I guess this would depend on how you view contradictions but a great number are listed here, I would like to know how you can say there are no contradictions after reading this...

http://www.thethinkingatheist.com/page/bible-contradictions

On 5/13/2017 at 6:49 PM, ScottThompson said:

 

To believe he was God... came down from heaven... to earth as a man WITHOUT ANY SIN...and was sacrificed on a cross... as a payment for our sinful nature.... so that we could therefore be considered perfectly righteous... so that this God would take us back... now and for eternally... if we truly believed in this Jesus..... is actually quite a leap of faith I will admit. But my life certainly changed when I did just that. When I didn't just "believe in a God"... but truly believed Jesus was that God!

So God came down to Earth and was born of a virgin and then sacrificed himself to himself to atone for the crime of a man and woman who ate a fruit he allowed Satan to troll them into eating and they had no idea about why they shouldn't eat it? :wacko:

On 5/13/2017 at 6:49 PM, ScottThompson said:

 

I have put much time into this since I believed. Actually trying to disprove it... via reading all the atheists posts... Scientific stuff, etc. I get challenged, but I keep coming back to God. Not a reason for my faith... but I have found it interesting how people seem to cry out "God help me!!" when about to die (think of the stories of the people on the planes on 911).

People most often cry out "shit" just before impact, an expletive at that point is simply what we do. 

On 5/13/2017 at 6:49 PM, ScottThompson said:

 

I just keep coming back to the fact that people are certainly sinful... greedy, murderous, hatred, etc etc etc. But we are also loving too. It "makes sense" to me, that there is a creator God all about love... we rebelled... he can't have anything to do with people like that... and there's only one way back to relationship with that creator God....a sacrifice of a sinless man...JESUS CHRIST.

Some people might be that way, religion doesn't seem to be a factor one way or another. He created us that way yet he can't have anything to do with us? Again with the sacrifice of himself to himself for breaking rules he created for people who have no way of knowing the rules? :rolleyes: 

On 5/13/2017 at 6:49 PM, ScottThompson said:

 

God bless you in your decision.

And I thank you scientists for challenging me.

In His love, Scott

Whose love Scott? the same being that creates evil?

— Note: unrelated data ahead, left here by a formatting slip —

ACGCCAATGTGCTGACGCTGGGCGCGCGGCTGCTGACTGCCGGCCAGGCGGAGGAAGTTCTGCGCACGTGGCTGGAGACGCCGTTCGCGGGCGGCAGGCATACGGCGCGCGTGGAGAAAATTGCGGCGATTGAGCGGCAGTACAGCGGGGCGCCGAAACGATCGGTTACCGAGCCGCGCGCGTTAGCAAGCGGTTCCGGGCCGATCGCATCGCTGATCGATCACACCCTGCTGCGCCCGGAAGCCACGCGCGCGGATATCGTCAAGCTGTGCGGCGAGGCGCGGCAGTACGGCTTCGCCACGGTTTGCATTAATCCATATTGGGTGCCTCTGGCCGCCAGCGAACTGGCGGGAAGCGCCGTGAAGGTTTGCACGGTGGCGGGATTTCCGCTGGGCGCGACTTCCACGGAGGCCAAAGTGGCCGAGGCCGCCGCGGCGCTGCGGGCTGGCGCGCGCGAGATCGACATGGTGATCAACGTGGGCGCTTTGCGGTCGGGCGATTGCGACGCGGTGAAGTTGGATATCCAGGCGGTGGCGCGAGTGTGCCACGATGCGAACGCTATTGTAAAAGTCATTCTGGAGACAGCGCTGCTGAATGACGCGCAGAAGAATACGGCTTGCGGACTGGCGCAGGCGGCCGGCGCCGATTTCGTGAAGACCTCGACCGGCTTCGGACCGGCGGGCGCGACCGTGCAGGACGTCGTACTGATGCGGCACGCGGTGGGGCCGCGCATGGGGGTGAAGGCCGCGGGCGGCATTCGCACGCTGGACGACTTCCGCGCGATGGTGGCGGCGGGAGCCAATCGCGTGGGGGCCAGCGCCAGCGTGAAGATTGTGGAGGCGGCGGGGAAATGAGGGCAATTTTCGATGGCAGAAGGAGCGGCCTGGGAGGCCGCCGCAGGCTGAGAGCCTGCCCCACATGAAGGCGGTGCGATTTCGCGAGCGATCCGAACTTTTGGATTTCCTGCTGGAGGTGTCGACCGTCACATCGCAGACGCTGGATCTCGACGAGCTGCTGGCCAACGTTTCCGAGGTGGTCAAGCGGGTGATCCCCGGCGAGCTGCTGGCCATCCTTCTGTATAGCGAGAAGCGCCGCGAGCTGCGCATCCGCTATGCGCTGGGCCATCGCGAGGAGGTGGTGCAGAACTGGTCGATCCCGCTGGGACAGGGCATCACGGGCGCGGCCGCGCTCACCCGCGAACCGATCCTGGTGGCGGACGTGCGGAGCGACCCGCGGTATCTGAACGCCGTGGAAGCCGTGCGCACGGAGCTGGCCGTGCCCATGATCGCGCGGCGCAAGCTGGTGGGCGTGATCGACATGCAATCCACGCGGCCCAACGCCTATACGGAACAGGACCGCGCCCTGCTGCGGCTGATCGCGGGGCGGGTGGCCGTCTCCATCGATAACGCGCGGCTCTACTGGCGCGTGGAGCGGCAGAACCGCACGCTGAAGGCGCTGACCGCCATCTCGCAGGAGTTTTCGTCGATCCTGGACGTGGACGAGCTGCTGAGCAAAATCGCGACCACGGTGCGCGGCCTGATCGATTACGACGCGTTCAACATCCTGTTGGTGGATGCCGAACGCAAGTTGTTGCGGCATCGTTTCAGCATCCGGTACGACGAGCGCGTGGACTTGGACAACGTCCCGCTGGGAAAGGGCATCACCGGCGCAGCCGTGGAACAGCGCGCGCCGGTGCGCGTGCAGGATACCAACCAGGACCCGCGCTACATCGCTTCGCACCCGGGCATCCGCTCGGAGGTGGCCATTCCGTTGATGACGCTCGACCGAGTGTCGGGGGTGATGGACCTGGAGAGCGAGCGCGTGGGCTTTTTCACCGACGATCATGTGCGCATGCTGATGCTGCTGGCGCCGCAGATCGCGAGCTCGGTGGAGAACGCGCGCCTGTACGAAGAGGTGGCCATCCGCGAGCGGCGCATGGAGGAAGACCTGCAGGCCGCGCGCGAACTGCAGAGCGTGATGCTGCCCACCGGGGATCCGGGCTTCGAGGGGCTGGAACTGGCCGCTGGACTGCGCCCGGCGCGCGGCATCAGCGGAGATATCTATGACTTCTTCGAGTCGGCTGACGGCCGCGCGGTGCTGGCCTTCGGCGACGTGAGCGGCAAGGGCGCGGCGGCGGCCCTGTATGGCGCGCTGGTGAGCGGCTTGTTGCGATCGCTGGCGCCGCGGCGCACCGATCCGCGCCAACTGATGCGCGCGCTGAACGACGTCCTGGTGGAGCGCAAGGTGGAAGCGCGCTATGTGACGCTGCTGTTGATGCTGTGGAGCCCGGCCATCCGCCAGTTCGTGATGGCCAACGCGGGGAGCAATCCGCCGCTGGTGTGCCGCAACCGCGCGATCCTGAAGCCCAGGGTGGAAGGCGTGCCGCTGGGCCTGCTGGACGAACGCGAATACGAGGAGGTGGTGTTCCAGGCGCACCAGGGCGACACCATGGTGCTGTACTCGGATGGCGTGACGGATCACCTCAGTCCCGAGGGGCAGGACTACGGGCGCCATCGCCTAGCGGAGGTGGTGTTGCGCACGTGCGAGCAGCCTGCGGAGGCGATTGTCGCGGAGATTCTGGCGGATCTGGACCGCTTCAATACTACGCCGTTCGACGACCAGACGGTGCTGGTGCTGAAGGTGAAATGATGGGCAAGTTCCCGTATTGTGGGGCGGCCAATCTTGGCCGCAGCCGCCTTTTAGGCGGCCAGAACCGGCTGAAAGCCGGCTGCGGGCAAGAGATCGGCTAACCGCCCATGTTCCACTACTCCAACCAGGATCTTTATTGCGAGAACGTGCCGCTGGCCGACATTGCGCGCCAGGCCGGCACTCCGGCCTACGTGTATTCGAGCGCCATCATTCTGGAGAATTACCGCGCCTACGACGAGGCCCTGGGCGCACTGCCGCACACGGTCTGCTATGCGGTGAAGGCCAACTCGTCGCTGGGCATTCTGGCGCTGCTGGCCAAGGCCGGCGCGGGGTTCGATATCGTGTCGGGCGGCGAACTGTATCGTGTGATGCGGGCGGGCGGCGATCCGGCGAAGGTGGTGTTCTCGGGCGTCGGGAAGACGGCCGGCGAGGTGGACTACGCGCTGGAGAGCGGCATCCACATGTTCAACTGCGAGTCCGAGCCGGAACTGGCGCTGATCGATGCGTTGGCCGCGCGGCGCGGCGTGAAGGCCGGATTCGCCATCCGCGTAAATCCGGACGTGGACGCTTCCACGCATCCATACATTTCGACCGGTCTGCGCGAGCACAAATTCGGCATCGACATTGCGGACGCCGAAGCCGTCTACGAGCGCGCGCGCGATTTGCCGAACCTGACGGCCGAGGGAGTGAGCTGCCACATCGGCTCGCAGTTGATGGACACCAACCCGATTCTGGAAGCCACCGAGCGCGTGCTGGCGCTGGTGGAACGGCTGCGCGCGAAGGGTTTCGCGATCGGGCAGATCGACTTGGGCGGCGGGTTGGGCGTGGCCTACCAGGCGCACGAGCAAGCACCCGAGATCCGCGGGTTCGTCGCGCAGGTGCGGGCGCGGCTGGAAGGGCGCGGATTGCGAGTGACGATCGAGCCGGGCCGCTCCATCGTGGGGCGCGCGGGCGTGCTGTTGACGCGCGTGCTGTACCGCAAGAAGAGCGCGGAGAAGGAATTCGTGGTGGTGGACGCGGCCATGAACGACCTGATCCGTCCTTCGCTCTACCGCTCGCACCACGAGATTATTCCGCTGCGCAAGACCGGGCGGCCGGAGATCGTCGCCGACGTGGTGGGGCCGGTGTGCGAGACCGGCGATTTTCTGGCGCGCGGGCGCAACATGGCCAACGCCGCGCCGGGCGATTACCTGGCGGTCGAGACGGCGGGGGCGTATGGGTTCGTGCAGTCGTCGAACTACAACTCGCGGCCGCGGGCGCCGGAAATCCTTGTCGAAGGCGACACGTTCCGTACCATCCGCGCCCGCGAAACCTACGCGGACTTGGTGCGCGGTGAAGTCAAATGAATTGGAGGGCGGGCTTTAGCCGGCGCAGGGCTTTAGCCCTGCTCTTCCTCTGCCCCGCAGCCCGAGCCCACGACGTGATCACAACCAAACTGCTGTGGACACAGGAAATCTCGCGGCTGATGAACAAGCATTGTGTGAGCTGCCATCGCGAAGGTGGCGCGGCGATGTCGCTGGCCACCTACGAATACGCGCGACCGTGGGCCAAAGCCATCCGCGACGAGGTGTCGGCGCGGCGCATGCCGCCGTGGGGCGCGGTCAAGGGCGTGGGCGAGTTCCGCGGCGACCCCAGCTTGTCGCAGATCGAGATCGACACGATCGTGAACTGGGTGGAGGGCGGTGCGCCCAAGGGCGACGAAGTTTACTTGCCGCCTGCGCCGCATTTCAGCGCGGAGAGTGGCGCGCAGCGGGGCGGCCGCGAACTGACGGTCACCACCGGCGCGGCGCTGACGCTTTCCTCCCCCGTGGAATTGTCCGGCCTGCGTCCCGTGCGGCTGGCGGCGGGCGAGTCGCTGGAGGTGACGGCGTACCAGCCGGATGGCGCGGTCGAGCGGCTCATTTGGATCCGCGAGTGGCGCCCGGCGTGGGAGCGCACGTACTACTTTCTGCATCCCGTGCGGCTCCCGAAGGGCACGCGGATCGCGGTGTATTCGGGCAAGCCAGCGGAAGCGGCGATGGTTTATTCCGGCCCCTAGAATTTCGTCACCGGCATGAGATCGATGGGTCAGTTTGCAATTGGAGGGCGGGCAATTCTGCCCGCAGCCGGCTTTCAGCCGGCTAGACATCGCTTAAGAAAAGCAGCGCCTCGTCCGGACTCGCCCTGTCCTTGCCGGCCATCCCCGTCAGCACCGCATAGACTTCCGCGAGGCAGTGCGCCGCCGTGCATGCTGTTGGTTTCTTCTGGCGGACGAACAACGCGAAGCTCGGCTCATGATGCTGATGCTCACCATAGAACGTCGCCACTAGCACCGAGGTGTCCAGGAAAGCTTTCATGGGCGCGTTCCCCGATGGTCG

http://biblehub.com/isaiah/45-7.htm

Quote

5I am the LORD, and there is none else, there is no God beside me: I girded thee, though thou hast not known me:

6That they may know from the rising of the sun, and from the west, that there is none beside me. I am the LORD, and there is none else.

7I form the light, and create darkness: I make peace, and create evil: I the LORD do all these things.

 

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57 minutes ago, Prometheus said:

We didn't come down from the trees thinking maybe women are the equal of men: it took thousands of year and hopefully just a few more. The stories we have accumulated, including the myths, are all part of this heritage: without them i think we'd be back to stone age thinking with regards to morality.

It took taking a step back from religion to think maybe women are equal to men. Even buddhism is far from perfect in this regard, depending on the flavour.

The notion that religious myths are required for morality is arrogant, ignorant, and slightly offensive.

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6 minutes ago, Bender said:

The notion that religious myths are required for morality is arrogant, ignorant, and slightly offensive.

Indeed. It seems to me that religion only provides a post-hoc justification ("god") for the morality that people in a society would have developed anyway.

Edited by Strange
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1 hour ago, Moontanman said:

I guess this would depend on how you view contradictions but a great number are listed here, I would like to know how you can say there are no contradictions after reading this...

http://www.thethinkingatheist.com/page/bible-contradictions

 

I honestly have no clue how I haven't seen all these before.

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3 hours ago, Prometheus said:

Do all of those hundreds of religions actually hold mutually inconsistent and contradicting beliefs?

You’re right. My formulation also still needs refinement. The focus was on those claiming to be the one true path, whether Abrahamic or not. 

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2 hours ago, Prometheus said: